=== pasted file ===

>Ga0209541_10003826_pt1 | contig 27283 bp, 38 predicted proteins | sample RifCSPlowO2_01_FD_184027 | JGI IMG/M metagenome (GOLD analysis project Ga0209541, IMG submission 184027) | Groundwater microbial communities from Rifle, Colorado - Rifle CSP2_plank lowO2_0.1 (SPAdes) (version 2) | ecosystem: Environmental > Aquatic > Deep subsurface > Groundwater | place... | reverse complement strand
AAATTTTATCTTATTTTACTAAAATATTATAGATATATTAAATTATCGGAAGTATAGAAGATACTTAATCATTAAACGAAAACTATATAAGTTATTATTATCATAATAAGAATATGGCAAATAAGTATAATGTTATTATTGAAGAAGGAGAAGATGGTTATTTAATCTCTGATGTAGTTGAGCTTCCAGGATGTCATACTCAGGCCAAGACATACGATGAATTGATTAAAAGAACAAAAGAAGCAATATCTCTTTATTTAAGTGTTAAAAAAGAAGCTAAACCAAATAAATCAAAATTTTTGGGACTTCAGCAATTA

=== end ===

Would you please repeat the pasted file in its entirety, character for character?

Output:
>Ga0209541_10003826_pt1 | contig 27283 bp, 38 predicted proteins | sample RifCSPlowO2_01_FD_184027 | JGI IMG/M metagenome (GOLD analysis project Ga0209541, IMG submission 184027) | Groundwater microbial communities from Rifle, Colorado - Rifle CSP2_plank lowO2_0.1 (SPAdes) (version 2) | ecosystem: Environmental > Aquatic > Deep subsurface > Groundwater | place... | reverse complement strand
AAATTTTATCTTATTTTACTAAAATATTATAGATATATTAAATTATCGGAAGTATAGAAGATACTTAATCATTAAACGAAAACTATATAAGTTATTATTATCATAATAAGAATATGGCAAATAAGTATAATGTTATTATTGAAGAAGGAGAAGATGGTTATTTAATCTCTGATGTAGTTGAGCTTCCAGGATGTCATACTCAGGCCAAGACATACGATGAATTGATTAAAAGAACAAAAGAAGCAATATCTCTTTATTTAAGTGTTAAAAAAGAAGCTAAACCAAATAAATCAAAATTTTTGGGACTTCAGCAATTA